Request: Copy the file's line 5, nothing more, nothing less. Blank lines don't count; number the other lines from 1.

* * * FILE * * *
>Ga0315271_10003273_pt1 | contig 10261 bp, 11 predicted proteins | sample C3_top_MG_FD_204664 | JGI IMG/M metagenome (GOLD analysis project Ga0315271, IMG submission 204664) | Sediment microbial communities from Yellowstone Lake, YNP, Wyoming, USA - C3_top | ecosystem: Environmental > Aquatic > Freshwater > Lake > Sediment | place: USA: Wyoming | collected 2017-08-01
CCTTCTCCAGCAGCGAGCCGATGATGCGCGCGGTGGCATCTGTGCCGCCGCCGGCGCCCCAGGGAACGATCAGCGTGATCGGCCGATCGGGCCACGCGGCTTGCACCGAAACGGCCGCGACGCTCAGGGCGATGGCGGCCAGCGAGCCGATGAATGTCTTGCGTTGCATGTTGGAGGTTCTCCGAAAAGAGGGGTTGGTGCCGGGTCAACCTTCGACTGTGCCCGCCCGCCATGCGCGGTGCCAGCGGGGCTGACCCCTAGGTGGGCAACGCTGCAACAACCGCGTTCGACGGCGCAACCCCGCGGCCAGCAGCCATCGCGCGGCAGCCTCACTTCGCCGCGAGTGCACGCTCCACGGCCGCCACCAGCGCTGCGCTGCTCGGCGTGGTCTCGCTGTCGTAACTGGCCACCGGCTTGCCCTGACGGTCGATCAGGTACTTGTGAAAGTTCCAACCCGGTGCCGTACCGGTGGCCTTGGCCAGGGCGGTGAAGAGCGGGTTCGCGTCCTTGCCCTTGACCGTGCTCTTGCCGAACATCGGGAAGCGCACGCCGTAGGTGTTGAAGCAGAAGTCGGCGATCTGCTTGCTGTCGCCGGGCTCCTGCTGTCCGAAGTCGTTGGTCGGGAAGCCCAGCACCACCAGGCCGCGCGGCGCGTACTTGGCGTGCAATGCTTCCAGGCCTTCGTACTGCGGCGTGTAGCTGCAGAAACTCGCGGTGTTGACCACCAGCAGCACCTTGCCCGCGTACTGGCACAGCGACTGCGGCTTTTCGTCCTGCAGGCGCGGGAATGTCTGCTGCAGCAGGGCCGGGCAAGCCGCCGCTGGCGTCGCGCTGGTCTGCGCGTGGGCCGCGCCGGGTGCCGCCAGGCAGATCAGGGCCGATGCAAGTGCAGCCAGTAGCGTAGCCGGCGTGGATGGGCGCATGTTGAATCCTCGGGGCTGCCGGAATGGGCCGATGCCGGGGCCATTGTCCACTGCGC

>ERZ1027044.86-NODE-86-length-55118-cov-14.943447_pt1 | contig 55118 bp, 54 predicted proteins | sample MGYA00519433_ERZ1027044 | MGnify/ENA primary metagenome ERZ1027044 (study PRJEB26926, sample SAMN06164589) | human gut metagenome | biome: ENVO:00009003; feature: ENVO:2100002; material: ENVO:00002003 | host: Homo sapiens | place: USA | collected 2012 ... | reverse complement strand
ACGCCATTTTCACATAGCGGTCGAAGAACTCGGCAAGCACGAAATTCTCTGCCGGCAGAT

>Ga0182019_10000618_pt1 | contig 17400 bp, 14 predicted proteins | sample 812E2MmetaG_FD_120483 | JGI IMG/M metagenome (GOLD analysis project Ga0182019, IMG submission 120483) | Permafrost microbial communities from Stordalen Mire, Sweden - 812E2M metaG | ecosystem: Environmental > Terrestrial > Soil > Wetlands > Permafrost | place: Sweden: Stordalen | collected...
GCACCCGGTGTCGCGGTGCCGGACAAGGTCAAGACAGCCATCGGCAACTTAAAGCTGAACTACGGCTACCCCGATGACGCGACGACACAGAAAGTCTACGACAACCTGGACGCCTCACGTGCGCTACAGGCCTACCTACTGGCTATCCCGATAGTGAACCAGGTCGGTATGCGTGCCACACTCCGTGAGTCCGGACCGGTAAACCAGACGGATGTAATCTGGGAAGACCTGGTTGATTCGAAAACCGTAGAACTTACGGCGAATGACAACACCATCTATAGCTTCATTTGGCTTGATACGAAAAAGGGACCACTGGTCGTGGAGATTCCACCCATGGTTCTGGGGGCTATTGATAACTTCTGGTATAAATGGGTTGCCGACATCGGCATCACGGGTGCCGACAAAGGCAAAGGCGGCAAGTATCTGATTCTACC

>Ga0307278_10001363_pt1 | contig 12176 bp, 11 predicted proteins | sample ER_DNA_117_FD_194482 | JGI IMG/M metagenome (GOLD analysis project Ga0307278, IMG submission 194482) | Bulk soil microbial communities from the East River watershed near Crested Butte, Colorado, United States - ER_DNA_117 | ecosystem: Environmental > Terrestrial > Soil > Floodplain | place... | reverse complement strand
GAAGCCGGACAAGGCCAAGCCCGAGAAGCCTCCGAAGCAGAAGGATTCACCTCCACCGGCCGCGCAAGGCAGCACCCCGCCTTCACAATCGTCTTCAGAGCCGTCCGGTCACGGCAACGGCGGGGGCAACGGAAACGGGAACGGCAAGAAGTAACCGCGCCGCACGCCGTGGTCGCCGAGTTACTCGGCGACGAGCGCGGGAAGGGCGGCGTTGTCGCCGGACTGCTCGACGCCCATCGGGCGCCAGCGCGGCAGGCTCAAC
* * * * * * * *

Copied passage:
>Ga0182019_10000618_pt1 | contig 17400 bp, 14 predicted proteins | sample 812E2MmetaG_FD_120483 | JGI IMG/M metagenome (GOLD analysis project Ga0182019, IMG submission 120483) | Permafrost microbial communities from Stordalen Mire, Sweden - 812E2M metaG | ecosystem: Environmental > Terrestrial > Soil > Wetlands > Permafrost | place: Sweden: Stordalen | collected...